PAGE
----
Many questions, and even more so Madeiev’s answers, refer to the concrete everyday reality of war: Why can’t teachers and young people leave Ukraine to study, a Ukrainian medical student asks. Special arrangements are being sought, Madeiev replies. “In the end, the military decides,” he sums it up. “We need men and women who can fight. Our future is in their hands.”

Other questions testify to the longing for such a future, however uncertain it is: what professions will be needed in Ukraine once the war is over (“All of them.”); and whether he believes, another student in exile asks, that there can ever be a democratic Ukraine without oligarchs? Madeiev replies by pointing out that the Ukrainian Foreign Ministry just openly advertised the positions of ambassadors to Asian and African countries. Whereas it took him 29 years to reach his current position, in today’s Ukraine, it is now possible to apply for this job.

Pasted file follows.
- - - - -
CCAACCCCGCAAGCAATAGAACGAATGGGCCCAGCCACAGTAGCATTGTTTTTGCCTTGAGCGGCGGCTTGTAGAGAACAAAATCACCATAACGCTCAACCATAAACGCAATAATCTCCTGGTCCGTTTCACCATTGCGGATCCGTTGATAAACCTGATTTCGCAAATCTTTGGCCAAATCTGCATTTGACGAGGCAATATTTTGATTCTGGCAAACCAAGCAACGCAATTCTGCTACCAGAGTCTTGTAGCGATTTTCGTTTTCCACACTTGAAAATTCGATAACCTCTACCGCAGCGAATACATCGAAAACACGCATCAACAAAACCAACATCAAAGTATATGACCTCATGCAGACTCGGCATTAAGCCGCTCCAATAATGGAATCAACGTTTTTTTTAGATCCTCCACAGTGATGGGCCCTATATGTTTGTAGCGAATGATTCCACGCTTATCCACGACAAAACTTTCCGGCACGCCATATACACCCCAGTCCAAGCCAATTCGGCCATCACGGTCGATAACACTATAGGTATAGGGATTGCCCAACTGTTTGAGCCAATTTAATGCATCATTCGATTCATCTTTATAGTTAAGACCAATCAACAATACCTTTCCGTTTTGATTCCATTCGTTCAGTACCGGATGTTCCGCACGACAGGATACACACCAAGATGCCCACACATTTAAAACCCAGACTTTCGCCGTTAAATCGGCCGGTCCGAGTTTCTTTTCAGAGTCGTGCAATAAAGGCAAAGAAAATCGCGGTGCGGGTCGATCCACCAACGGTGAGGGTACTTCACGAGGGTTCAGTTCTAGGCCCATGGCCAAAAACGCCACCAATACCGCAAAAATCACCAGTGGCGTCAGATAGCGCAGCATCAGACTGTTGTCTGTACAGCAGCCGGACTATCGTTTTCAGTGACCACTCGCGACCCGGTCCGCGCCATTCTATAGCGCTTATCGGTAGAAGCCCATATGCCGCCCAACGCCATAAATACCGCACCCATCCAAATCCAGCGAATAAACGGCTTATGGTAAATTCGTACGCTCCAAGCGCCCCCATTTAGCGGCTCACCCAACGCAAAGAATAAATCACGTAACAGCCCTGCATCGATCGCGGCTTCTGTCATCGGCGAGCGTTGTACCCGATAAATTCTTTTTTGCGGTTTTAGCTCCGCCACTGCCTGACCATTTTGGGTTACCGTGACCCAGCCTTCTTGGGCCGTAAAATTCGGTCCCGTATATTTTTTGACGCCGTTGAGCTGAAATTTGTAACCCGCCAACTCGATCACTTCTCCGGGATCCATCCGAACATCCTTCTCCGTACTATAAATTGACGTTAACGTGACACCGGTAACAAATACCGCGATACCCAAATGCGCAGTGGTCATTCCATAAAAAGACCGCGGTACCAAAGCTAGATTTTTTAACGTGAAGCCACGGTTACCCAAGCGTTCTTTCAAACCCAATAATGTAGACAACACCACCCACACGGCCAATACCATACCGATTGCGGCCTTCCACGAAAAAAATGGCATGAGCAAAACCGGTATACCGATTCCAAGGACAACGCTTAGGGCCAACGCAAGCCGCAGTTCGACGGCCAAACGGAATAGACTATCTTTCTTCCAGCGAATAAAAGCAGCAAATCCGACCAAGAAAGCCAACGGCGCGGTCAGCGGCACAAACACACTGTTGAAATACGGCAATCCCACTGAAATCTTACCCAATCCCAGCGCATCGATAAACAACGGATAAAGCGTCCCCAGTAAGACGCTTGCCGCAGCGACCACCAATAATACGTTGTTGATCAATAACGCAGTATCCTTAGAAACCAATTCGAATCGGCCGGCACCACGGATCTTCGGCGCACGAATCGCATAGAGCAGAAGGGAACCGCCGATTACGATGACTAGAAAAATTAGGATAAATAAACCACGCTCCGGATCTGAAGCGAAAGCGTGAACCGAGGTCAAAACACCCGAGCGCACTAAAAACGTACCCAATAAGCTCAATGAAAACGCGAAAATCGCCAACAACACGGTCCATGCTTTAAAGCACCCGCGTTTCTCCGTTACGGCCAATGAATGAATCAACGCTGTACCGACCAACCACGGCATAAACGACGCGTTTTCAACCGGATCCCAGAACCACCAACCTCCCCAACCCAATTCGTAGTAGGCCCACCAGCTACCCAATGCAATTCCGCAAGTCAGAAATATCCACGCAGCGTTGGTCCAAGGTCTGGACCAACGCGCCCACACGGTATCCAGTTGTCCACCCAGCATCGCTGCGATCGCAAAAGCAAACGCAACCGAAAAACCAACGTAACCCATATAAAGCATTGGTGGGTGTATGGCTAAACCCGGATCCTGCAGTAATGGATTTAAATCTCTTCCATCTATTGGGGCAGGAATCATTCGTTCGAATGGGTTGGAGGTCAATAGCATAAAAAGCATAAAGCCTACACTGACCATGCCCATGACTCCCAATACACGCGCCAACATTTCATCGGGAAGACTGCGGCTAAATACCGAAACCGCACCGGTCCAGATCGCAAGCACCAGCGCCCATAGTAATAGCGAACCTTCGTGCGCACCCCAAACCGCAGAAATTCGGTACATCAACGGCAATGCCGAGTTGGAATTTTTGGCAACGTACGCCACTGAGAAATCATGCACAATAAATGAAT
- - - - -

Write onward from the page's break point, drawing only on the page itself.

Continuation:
The one question underlying all the others, however, was not asked that morning: how this future can be achieved, how peace can come about. Rather, the last minutes of the event once again led right into the middle of the bitter reality of war, as the young Ukrainian Yuliia Kotvytska presented the “Unissued Diplomas Project” exhibition: The project shows 35 fictitious diplomas and photos of Ukrainian students and young people who died in Russian army attacks. They are testimonies of life plans abruptly cut short and unrealized study goals – and represent an attempt at telling them in stories. The story about the 36th document is missing: The student died together with her family. There is nobody left to recount her life or her dreams.